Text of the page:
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Review ‘Feast’ (2005) and The American Midnight Movie



Review 'Feast' (2005) and The American Midnight Movie

“Midnight Movie” is a versatile phrase. It’s used interchangeably with “cult film” or “exploitation film,” but those aren’t the only definitions it fits. Sometimes it’s used to indicate a picture’s genre leanings. Usually though, however it’s used, “midnight movie” means you’re in for something fun.

The term was used for the first time in the fifties. There’s more TVs in American households, so demand for programming skyrockets. Then, in 1952, the Screen Actors’ Guild signed the first residuals contracts. So while television studios are looking for new ways to fill time slots, SAG works out all the specifics that allow movies to be rerun on TV. Now, some movies are going to be cheaper to show; usually, the TV studios are buying the cheap rights to horror and B-movies to air late at night. At this time, the FCC regulated programming until around the time kids would go to bed, so only late-night programming blocks permitted “indecent” material. Some local affiliate stations start hiring hosts to present these movies to the past-primetime audiences. Maila Nurmi is the first, when KABC-TV in Los Angeles debuted The Vampira Show in 1954. Other hosts adopt the format to their own personalities as Svengoolie, Joe Bob Briggs, and Elvira all go on to keep the spirit of the midnight movie alive on television.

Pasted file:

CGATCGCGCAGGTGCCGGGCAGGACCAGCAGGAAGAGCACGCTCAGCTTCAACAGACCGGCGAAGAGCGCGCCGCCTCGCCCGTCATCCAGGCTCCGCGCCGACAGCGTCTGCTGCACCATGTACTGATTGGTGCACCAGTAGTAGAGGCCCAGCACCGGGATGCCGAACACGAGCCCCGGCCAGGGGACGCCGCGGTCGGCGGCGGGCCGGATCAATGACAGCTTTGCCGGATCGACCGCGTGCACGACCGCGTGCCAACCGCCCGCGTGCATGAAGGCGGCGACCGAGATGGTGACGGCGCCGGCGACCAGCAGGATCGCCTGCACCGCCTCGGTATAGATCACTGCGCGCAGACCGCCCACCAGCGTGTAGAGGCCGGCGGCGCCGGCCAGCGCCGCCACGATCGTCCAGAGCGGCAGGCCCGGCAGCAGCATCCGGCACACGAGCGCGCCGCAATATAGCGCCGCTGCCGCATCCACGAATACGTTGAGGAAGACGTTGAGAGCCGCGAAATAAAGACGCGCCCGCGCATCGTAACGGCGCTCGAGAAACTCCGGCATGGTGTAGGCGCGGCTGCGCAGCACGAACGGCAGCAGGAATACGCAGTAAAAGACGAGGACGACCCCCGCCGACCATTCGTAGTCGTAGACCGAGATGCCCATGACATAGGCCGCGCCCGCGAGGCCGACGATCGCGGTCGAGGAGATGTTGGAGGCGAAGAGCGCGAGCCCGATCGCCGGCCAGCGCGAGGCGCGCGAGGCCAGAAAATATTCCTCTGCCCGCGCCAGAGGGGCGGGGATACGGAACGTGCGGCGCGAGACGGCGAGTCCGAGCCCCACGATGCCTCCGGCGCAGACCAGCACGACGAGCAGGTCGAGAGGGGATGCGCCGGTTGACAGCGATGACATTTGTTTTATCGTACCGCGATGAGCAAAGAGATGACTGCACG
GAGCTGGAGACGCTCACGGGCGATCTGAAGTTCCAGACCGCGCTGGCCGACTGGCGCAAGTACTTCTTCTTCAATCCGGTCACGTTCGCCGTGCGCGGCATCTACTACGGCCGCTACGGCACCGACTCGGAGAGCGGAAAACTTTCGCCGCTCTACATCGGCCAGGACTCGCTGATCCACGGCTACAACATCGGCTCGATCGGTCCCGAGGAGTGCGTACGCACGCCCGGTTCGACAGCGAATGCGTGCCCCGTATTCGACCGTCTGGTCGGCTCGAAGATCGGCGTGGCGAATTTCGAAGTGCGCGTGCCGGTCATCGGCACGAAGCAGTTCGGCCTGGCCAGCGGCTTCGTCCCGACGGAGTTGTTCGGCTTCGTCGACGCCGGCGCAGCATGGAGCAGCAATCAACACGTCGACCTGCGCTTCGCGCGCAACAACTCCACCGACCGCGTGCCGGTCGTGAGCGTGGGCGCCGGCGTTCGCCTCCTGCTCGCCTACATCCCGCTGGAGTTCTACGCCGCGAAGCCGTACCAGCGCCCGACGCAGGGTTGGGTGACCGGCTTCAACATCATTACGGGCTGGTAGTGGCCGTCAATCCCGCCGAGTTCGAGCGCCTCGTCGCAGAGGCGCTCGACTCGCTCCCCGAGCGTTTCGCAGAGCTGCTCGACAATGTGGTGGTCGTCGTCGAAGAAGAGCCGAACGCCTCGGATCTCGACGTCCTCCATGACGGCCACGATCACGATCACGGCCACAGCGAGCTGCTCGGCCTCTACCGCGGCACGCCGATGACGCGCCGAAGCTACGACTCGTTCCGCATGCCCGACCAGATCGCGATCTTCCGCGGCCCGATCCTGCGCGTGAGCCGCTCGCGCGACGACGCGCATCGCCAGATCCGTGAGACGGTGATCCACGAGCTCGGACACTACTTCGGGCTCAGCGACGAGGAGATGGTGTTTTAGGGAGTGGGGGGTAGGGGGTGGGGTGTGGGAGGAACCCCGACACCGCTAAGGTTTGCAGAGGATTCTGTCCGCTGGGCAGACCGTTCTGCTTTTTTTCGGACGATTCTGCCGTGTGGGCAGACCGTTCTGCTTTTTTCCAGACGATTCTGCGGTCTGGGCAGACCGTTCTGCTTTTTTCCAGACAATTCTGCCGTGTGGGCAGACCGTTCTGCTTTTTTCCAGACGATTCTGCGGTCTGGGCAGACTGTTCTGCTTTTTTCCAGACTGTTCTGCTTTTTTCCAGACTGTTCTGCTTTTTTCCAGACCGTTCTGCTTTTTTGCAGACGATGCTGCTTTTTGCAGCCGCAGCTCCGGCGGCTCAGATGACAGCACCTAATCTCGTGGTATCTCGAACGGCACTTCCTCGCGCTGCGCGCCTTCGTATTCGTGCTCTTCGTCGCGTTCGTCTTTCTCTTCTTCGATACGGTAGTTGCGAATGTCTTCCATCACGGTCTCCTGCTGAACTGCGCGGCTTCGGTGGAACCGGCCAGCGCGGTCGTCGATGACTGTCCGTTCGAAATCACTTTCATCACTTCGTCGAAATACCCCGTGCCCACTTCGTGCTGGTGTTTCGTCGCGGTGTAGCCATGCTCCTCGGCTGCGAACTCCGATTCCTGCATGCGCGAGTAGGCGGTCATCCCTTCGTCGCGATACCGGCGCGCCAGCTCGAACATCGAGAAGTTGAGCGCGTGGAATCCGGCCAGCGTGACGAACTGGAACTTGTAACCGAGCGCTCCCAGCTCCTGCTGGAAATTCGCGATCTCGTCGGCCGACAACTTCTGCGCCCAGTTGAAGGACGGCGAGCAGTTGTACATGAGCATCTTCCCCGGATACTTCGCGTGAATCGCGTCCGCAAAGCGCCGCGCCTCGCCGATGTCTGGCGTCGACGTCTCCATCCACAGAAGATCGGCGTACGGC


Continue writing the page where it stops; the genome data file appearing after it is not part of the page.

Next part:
“Midnight movie” also became a term associated with movie theater screenings in the 60s and 70s. As the American counter-culture becomes more prevalent, theater-owners look for new ways to entice and exploit younger, hipper crowds. In college towns, Fantasia grossed millions in revival screenings beginning in 1969. The Disney musical’s return to theaters is embraced by viewers interested in psychedelia, and is screened late at night to invite a more raucous atmosphere. Association with drug culture becomes another factor in this iteration of midnight movies, as films like Easy Rider, Jodorowsky’s El Topo, and even Half Baked tap into a new, drug-friendly market. Musicals also hit big in these late-night screenings, with Rocky Horror Picture Show being the most notable example. Large crowds of adoring fans embrace this and other movies for their “camp” elements, and even embellish the experience with added audience-participation bits. These cult, midnight-screened films build audiences who will pay to see them again and again. 

Feast 2005 Movie Image

The third and newest definition for what a midnight movie can be comes from movie festivals. Sundance is one of many examples wherein critics and the festival public have been watching tons of movies all day. The festival programmers have to find ways to keep a fatigued audience engaged with their later movies. So, they put exciting genre movies into those slots. Not just run-of-the-mill horror and sci-fi movies. The goal is to keep you awake, so these movies have to be loud, fast-paced, violent, funny: Anything that will keep your attention. The term is embraced outside of the festival circuit, with some studios even creating subsidiaries to market movies as midnight fare.